Employment & Labour

Exploring legal options for pay-equity complaints

By AdvocateDaily.com Staff

Comparators are key to pay-equity claims, says Toronto employment lawyer Bram Lecker.

Lecker, principal of Lecker & Associates, explains that Ontario’s Pay Equity Act, passed in the 1980s, requires all public and private sector employers with more than 10 employees to eliminate wage discrimination on the basis of sex.

Despite that, research studies have consistently found women are paid less than men in this country. For example, Statistics Canada recently calculated that full-time working men earn 26 per cent more than their female counterparts.

Even after controlling for gender differences in factors such as sector of employment, education and union status, the agency found an eight-per-cent differential persisted in favour of men.

Lecker says the reasons for the gap are complex and highly contested by academics. But when it comes to a pay-equity complaint by a woman who thinks she is paid less than a man in the same workplace, things can be a bit more straightforward.

“The key word is comparators because when you’re dealing with a pay-equity issue, you have to look at the job descriptions that the man and woman are undertaking,” he tells AdvocateDaily.com.

“It might be that two jobs have evolved to the point where equal functionality and accountability have been established. But that’s no excuse for the woman to be paid less, and human rights commissions and courts can order back pay and sometimes punitive or exemplary damages.

“As long as the job is the same, it’s easy to make the case that they have to be paid the same,” Lecker says.

Still, the parallels between the jobs held by men and women employed by the same entity don’t have to be perfect in order to support a complaint, he says.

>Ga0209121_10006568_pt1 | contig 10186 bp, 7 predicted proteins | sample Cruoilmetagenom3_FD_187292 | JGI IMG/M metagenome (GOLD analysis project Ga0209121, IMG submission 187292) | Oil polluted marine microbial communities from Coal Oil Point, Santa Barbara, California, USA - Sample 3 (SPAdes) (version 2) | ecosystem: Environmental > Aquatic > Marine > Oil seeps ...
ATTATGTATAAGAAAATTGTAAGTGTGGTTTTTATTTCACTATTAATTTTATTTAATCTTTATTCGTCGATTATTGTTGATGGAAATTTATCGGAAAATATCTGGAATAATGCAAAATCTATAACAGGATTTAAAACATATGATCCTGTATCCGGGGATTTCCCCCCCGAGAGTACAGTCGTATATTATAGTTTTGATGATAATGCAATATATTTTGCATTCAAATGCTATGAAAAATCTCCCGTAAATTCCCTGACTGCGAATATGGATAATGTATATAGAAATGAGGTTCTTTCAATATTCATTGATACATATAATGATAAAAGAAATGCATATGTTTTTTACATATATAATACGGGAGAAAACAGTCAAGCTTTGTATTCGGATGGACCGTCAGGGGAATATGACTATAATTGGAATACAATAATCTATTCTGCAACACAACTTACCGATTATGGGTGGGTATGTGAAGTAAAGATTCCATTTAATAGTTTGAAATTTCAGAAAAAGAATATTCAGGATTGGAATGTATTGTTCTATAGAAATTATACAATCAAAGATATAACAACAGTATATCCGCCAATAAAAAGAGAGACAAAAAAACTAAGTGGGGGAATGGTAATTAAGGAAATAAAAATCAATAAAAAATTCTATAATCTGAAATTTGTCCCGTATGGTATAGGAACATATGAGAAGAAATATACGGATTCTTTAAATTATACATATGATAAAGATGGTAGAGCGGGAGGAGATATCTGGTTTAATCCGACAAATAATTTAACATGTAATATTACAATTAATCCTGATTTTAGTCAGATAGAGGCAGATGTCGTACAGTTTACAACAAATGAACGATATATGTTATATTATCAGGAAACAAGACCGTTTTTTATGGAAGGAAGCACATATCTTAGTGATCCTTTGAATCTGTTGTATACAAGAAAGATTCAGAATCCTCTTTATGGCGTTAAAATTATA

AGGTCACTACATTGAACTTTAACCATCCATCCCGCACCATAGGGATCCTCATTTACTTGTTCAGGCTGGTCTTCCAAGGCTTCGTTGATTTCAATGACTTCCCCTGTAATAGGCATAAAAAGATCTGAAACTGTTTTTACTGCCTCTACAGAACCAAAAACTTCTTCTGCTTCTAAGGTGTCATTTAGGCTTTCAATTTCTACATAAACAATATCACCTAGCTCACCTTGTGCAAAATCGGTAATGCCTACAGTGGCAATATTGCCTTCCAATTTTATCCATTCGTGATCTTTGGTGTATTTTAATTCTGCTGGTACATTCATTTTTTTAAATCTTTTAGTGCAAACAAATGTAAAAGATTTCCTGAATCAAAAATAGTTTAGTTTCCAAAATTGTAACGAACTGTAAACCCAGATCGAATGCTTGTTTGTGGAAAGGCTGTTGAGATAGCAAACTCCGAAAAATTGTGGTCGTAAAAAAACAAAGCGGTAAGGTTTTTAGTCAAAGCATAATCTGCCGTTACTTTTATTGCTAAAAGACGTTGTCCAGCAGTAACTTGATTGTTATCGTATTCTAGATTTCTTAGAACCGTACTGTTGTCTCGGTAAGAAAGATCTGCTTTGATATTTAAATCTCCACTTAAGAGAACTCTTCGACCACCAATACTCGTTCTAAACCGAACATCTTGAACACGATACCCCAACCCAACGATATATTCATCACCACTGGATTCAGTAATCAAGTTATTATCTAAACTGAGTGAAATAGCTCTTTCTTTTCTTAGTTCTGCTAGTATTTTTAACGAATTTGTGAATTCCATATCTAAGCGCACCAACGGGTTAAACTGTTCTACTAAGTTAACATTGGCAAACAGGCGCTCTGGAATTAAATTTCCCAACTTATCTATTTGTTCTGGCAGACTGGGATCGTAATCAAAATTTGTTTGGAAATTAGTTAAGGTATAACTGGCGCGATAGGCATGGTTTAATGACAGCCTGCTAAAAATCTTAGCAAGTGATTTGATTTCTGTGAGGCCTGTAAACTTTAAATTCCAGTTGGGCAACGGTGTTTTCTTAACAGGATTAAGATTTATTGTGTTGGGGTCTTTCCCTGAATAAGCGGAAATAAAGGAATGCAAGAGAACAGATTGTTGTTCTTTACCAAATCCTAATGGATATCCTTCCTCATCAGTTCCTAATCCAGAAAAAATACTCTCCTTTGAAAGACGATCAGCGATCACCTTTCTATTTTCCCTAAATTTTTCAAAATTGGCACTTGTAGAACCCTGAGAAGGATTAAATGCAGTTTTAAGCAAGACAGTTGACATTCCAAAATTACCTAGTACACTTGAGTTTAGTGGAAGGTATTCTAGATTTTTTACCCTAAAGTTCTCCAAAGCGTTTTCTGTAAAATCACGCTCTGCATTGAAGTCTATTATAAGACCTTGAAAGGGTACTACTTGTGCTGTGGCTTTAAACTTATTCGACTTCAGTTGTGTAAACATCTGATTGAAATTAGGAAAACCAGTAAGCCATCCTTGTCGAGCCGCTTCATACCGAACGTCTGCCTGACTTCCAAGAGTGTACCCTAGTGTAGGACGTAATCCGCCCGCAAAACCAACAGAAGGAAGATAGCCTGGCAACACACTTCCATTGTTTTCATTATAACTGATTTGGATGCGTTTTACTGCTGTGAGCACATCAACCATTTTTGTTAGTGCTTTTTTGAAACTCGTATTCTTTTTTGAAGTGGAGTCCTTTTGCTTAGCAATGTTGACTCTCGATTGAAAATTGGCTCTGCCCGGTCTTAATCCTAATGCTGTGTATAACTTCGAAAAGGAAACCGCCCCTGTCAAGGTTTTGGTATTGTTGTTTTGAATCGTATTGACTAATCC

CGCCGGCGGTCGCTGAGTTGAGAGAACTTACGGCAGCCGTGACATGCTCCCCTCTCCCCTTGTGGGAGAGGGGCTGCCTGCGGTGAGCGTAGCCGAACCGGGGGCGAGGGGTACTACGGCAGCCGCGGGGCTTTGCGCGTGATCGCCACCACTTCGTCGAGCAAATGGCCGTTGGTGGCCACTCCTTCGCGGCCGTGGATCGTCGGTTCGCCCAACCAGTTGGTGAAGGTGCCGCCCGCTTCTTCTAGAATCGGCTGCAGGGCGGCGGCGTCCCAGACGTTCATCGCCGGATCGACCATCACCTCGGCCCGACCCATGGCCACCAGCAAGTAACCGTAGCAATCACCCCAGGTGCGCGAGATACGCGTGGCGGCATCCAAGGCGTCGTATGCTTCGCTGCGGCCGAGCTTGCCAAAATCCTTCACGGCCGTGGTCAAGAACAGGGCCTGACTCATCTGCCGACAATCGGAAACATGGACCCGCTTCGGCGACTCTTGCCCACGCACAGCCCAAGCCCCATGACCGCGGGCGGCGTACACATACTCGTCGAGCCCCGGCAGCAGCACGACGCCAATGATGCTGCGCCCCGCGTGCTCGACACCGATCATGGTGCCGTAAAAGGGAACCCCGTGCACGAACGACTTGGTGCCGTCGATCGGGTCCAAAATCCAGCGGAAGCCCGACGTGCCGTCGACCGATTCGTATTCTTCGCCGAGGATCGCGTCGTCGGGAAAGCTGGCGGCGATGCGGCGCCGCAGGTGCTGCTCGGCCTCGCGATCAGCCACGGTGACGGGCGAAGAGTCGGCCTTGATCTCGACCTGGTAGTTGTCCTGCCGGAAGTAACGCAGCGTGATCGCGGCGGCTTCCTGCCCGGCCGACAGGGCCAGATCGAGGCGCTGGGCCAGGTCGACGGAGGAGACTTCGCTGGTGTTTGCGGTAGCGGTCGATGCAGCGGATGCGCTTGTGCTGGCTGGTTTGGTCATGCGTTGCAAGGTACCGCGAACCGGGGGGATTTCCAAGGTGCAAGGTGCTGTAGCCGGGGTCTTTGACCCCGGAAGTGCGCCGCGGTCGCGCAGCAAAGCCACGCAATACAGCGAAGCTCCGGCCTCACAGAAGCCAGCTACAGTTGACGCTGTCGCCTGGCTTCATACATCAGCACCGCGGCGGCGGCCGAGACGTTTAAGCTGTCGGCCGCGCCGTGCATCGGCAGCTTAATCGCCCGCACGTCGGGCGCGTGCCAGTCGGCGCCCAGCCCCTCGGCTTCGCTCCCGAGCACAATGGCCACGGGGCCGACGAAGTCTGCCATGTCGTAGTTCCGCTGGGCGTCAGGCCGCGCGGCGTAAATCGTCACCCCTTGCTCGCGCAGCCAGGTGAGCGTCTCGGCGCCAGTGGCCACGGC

“If you’ve got two mid-level managers who are dealing with completely different subject matter, but they’ve got the same number of people reporting to them, then that’s still a good comparator.

“If one has signing authority allowing them to sign cheques on behalf of the company up to $5,000 and the other has authority within 15 per cent of that amount, that’s also a situation where they should be paid the same.”

Further action may be needed from government to close the gender pay gap and reduce the need for individual complaints, says Lecker, who points to Ontario’s Pay Transparency Act, passed at Queen’s Park in the dying days of the previous Liberal administration.

But the implementation of the Act, which would prohibit employers from asking candidates about previous wages and require salary or wage-range disclosure on public job postings, has been put on pause by Premier Doug Ford’s government.

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